One of the challenges divorcing parents face is negotiating a parenting plan, which includes a schedule of the time the children will spend with each parent during the school year, summer vacation and holidays.
Because child support is directly tied to the number of overnights each parent has with the children, parents frequently have a double agenda when they negotiate a parenting plan.
Parenting Plans, Child Support and Alaska Law
Under Alaska law, child support is calculated using the formula outlined in Alaska Rule of Civil Procedure 90.3.
There is a separate formula for divided custody cases, as well. A divided custody case involves each party having primary custody of one or more of the children.
There is also a “hybrid” formula that applies when the parents have a combination of shared and physical custody.
Whether Civil Rule 90.3(a) or Civil Rule 90.3(b) applies depends on the number of overnights each parent has. The “magic number” for child support is 110 overnights.
- If a parent has fewer than 110 overnights in a year, child support is calculated based only on that parent’s income.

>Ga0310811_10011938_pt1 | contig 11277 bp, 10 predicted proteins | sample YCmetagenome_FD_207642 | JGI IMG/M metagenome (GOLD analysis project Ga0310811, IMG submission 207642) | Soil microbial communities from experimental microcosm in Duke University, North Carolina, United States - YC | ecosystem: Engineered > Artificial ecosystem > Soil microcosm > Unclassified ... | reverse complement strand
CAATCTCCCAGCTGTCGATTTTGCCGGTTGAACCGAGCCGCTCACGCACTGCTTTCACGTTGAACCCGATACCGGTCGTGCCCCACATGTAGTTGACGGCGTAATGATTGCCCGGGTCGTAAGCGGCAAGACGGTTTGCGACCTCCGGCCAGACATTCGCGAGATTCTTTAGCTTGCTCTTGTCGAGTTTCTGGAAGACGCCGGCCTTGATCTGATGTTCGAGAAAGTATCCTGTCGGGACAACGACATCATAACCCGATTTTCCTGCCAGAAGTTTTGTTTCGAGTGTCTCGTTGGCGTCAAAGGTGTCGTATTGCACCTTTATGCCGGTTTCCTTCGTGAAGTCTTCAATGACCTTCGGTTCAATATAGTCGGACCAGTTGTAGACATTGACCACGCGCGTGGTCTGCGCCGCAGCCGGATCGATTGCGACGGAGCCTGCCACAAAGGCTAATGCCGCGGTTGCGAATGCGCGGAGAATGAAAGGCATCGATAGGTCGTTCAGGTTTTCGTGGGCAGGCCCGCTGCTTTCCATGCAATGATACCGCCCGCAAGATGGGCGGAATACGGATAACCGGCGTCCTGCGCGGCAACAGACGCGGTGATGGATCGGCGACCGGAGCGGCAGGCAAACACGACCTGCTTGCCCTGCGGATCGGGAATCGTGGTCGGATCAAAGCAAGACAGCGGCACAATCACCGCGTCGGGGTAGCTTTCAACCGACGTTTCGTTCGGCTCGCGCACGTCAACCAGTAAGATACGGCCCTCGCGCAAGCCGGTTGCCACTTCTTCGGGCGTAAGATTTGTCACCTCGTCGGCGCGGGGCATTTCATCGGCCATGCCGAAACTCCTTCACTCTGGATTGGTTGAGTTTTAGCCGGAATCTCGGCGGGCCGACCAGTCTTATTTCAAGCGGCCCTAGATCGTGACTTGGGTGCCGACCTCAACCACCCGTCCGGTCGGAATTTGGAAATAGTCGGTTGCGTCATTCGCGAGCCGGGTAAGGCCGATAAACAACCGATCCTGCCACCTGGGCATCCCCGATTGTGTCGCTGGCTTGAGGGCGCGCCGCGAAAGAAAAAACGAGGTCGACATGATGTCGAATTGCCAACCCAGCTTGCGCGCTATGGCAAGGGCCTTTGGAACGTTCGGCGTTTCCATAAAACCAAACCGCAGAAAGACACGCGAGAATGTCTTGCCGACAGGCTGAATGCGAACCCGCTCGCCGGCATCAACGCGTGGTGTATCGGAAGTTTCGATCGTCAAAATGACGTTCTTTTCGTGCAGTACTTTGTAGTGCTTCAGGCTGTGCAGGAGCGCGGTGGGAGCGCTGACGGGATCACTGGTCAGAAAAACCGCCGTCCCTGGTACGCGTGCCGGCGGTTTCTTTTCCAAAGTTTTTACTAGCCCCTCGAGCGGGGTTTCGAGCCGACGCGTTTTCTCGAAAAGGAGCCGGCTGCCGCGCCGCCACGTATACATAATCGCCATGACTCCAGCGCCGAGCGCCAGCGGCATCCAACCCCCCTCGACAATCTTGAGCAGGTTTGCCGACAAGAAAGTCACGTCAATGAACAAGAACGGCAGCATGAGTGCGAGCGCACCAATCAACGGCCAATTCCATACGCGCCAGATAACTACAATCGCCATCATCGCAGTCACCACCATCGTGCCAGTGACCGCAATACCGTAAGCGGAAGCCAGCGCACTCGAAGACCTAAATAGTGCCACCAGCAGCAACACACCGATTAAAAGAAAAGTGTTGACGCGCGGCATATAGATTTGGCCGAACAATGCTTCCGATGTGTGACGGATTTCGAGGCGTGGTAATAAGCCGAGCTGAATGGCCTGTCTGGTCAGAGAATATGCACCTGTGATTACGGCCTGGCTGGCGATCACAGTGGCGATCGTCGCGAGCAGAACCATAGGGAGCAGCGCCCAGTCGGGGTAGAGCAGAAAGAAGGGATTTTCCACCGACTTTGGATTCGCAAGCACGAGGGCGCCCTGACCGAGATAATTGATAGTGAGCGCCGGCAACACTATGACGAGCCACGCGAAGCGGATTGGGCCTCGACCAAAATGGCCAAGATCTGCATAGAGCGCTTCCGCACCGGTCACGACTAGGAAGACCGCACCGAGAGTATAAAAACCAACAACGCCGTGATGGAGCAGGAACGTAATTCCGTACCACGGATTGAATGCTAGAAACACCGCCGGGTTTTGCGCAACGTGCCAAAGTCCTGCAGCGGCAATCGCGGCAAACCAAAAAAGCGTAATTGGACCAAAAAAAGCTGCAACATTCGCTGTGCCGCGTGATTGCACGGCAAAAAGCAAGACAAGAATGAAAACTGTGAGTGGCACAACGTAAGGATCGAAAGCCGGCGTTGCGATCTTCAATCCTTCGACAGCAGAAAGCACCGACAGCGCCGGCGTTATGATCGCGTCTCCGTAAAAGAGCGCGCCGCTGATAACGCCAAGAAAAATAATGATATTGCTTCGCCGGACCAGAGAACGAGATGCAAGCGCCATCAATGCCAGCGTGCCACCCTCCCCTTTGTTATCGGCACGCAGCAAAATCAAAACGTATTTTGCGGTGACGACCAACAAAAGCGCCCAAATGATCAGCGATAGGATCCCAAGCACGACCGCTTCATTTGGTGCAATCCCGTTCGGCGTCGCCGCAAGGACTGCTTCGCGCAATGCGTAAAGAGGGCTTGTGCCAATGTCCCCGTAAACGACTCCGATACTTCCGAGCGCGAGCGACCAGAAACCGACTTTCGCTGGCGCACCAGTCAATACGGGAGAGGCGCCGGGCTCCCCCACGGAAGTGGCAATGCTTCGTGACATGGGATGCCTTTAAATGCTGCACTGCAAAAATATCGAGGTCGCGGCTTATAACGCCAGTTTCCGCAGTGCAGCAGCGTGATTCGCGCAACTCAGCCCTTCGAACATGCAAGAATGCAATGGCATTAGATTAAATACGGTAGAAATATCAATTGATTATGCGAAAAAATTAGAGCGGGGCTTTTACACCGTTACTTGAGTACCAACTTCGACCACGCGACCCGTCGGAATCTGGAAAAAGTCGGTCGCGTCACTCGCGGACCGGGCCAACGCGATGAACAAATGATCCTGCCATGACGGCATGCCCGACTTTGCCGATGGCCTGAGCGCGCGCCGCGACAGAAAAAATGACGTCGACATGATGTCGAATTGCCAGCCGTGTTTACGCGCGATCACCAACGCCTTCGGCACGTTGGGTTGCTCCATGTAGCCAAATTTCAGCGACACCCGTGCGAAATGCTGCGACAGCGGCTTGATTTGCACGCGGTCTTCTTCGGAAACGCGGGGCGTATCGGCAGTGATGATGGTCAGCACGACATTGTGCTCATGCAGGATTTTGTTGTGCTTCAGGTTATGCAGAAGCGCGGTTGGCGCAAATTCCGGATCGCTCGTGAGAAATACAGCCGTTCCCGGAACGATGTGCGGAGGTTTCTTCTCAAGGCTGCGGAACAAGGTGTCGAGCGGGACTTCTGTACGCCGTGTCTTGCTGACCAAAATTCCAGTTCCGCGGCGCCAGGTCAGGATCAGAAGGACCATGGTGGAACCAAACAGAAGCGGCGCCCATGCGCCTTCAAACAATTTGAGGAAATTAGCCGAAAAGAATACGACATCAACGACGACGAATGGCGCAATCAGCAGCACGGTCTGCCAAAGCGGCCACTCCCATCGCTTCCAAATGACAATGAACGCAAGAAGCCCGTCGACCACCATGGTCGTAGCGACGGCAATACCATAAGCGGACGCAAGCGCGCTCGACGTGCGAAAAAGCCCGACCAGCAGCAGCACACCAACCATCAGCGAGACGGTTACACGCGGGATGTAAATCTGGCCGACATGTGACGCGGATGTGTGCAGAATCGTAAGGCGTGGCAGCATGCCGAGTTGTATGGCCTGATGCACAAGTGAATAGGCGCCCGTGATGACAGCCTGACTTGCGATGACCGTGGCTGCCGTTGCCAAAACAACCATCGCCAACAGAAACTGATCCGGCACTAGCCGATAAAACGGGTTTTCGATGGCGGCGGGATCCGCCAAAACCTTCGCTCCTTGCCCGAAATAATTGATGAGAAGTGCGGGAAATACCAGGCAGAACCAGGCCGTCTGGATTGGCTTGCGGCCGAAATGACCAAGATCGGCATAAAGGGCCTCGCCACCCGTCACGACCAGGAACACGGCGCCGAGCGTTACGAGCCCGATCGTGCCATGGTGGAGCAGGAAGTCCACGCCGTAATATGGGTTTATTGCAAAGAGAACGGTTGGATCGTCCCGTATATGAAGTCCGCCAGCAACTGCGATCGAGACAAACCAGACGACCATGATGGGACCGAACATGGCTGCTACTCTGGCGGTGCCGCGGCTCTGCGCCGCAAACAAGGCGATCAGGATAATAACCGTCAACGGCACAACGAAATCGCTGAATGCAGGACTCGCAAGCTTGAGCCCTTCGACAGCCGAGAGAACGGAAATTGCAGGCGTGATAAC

- If a parent has more than 110 overnights, child support is calculated using a formula that takes both parents’ income into account.
Converting the number of overnights into a percentage is the first, and perhaps most important, step.
For example, if one parent has 112 overnights the calculation is: 112/365 = 30 percent. For child support purposes there is a 30/70 shared custody arrangement.
You can find additional information about the nuts and bolts of calculating child support on the Alaska Court System’s Family Law Self-Help Center, which has a useful set of questions and answers about child support.
Posted in: Divorce